I believe-and I am glad to see that my opinion is sharbd by such a newspaper as the Ottawa Citizen-that the field for reform in their own province is wide enough to require all their activity and to satisfy their eagerness to work for the common good. I do not object to some people having a very high estimate of themselves-there have been such people since the days oi the Pharisees; but I protest against the unjust, inaccurate and odious comparisons which they are trying to make. Again I repeat that those charges and insinuations in the Tory press of Ontario have hindered the work of recruiting in Quebec to a far greater extent than all the speeches of the Nationalists who are opposed to Canada's participation in this war.
Having referred to the Nationalists, allow me to make a few comments on an incident which occurred recently. The people of this country have been aroused by certain words uttered by Mr. Armand Lavergne in the Legislature of Quebec. Only yesterday I read an article in a newspaper which demanded that poor Lavergne be court-martialled and shot with the least possible delay. I think the hon. member for Frontenac (Mr. Edwards) went almost that far last night. Well, I am not here to defend Mr. Lavergne. His words should have been left unsaid, and it is to be regretted that in this Dominion such statements should have been made.. But, Sir, to those who have been so>
highly scandalized over this matter, let me recall that, unfortunately, similar and even worse statements were made only four years ago by certain hon. gentlemen who were friends and associates of Mr. Lavergne, and who were subsequently rewarded by the present Administration. Some are occupying the highest positions at the disposal of the Government, in the judiciary and elsewhere, and at least two of them are on the Treasury benches,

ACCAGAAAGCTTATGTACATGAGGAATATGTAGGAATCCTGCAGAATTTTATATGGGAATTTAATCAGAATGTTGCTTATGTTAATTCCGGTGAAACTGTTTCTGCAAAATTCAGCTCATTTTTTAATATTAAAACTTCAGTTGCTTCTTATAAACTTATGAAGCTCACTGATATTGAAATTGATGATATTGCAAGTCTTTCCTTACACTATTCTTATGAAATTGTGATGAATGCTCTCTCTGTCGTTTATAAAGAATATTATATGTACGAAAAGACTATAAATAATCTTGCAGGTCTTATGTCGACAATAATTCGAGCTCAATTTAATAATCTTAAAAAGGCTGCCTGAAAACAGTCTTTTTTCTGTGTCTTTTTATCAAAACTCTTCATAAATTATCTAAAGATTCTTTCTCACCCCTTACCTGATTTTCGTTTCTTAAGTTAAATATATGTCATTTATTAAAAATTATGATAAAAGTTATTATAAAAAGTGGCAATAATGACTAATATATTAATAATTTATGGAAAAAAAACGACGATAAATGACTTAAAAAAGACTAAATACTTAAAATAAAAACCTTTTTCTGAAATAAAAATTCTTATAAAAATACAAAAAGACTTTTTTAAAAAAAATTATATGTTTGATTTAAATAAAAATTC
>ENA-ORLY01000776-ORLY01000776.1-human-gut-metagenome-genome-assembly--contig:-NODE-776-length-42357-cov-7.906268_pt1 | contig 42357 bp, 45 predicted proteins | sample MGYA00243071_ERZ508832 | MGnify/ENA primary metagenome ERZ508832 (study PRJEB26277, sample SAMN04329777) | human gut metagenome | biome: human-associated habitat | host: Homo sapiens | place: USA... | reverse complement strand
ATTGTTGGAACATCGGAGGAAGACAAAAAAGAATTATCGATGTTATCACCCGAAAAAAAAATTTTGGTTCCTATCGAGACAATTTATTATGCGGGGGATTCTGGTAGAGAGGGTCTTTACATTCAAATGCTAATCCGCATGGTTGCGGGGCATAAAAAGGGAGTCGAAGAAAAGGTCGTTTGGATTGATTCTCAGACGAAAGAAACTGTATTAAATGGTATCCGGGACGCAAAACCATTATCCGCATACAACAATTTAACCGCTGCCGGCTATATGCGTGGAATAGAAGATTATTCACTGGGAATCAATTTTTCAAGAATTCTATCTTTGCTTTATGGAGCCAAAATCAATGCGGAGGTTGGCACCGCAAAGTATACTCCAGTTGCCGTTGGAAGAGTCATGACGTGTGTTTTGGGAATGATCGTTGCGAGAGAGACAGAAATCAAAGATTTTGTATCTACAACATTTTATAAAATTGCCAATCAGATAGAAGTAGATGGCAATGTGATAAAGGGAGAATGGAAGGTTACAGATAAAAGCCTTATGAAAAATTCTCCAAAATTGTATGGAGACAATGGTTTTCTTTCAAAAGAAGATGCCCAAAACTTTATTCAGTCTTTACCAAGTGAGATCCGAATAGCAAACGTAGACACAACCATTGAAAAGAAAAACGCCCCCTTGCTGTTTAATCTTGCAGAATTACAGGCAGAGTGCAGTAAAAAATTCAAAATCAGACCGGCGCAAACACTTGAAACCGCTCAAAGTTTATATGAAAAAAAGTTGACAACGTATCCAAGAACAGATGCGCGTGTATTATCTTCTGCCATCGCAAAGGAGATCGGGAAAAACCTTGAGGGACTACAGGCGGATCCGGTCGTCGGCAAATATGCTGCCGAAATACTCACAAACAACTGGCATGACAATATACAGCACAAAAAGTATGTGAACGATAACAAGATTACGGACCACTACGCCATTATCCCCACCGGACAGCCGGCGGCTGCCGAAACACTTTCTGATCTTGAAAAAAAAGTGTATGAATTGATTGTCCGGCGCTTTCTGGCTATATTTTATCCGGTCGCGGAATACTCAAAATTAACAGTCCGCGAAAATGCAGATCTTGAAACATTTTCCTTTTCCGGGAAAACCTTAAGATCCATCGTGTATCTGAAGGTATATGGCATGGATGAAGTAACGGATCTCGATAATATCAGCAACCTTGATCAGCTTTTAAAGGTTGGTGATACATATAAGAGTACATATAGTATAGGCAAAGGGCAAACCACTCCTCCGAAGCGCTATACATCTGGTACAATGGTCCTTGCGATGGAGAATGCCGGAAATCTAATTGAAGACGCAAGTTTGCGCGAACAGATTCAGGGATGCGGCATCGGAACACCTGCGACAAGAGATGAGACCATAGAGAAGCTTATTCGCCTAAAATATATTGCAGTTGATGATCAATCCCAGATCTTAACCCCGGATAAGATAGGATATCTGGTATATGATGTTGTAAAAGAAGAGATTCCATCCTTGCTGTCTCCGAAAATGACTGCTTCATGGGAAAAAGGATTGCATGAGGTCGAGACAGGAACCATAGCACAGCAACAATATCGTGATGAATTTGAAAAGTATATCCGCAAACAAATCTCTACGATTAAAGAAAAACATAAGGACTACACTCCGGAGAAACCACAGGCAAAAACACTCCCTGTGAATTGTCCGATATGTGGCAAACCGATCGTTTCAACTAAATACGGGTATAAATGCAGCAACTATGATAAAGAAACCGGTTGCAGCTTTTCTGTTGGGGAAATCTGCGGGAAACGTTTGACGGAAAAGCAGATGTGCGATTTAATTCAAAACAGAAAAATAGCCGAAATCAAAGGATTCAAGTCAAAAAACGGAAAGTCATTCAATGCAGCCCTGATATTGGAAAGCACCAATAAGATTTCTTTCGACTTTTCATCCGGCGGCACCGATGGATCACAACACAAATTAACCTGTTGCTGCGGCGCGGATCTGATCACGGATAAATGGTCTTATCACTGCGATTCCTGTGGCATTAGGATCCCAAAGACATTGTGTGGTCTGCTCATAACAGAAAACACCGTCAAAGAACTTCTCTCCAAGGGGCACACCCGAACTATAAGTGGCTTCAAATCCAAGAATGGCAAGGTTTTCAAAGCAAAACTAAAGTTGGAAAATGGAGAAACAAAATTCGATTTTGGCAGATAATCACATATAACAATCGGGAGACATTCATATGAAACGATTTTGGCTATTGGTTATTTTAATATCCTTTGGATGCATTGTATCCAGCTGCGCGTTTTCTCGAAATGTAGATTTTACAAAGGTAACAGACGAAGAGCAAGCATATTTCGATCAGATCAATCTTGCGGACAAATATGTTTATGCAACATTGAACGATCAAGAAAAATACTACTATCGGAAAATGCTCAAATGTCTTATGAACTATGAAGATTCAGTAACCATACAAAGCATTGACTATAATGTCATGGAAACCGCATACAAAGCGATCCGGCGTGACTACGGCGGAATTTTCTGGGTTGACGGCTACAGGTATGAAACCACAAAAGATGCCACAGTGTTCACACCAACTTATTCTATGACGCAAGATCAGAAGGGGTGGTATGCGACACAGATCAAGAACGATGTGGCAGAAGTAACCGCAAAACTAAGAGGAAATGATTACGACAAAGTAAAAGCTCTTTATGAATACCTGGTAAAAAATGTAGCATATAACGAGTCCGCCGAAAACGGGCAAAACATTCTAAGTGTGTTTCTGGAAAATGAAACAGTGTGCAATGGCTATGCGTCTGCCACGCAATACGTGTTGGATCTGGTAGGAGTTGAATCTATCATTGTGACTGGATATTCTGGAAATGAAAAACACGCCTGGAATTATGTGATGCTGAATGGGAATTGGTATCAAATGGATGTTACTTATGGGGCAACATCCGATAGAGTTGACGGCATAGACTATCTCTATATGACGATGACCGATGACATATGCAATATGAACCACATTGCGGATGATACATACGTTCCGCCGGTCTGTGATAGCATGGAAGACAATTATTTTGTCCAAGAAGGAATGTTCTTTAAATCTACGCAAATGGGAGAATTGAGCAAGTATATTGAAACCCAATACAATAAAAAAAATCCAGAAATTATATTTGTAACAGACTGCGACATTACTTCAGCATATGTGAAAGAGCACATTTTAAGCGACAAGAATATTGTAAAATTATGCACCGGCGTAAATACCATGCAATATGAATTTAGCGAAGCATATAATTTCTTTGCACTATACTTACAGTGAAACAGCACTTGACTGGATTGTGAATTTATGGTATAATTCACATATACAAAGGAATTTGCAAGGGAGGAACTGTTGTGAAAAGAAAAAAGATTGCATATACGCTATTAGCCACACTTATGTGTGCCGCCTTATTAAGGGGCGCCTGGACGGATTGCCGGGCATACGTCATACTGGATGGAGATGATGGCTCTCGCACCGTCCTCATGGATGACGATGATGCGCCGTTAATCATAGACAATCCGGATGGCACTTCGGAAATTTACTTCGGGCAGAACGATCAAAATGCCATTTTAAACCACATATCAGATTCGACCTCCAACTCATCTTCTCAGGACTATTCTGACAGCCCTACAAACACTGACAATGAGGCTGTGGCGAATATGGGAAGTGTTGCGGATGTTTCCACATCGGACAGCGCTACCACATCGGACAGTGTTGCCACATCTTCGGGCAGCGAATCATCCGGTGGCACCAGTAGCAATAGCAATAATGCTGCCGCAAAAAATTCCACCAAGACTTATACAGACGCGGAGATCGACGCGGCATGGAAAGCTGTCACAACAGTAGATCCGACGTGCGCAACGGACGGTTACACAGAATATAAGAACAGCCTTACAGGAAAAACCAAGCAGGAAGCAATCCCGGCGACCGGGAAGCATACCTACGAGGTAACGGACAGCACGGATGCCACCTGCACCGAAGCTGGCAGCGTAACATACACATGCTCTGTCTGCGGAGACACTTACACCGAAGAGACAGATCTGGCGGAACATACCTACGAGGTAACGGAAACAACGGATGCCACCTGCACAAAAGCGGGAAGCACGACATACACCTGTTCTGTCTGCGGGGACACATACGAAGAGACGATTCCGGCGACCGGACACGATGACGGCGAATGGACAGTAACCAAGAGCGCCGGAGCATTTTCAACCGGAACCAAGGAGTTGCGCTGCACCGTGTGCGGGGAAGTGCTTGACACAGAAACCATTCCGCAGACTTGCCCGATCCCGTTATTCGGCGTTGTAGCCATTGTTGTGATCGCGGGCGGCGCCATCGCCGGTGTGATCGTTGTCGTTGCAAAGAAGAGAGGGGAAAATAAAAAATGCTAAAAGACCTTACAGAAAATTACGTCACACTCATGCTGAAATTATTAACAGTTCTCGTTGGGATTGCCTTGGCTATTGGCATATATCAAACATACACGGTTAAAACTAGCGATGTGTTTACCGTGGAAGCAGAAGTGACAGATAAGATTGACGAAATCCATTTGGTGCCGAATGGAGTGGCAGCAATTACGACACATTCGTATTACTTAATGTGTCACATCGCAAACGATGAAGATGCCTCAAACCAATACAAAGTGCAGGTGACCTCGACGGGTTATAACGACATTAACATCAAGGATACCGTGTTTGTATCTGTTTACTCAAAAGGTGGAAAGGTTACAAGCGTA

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members of the Government which is entrusted with the sacred duty of supervising the participation of 'Canada in this war. Yes, Mr. Speaker, and the financial means for the carrying on of their nefarious campaign were supplied, and as my hon. friends from Quebec on this side of the House know only too well, abundantly supplied, from the treasury of the ultraloyal party in Ontario. I have a right to say these things. You are assailing the Nationalists who are outside of the House; I wish to include in the reprobation those who are inside, and those who are members of the Government. Here let me state to the credit of my province that she did her duty nobly in spite of that violent and demagogic campaign. In spite of the money provided by the Tory loyalists of Ontario, she elected thirty-eight Liberal members, pledged to stand up in this Parliament and vote for a Canadian navy and for the voluntary acceptance by Canada of her share of the burden in time of danger, whenever the Mother Country should be called upon to fight for the rights of the oppressed- .arud the liberties of the world.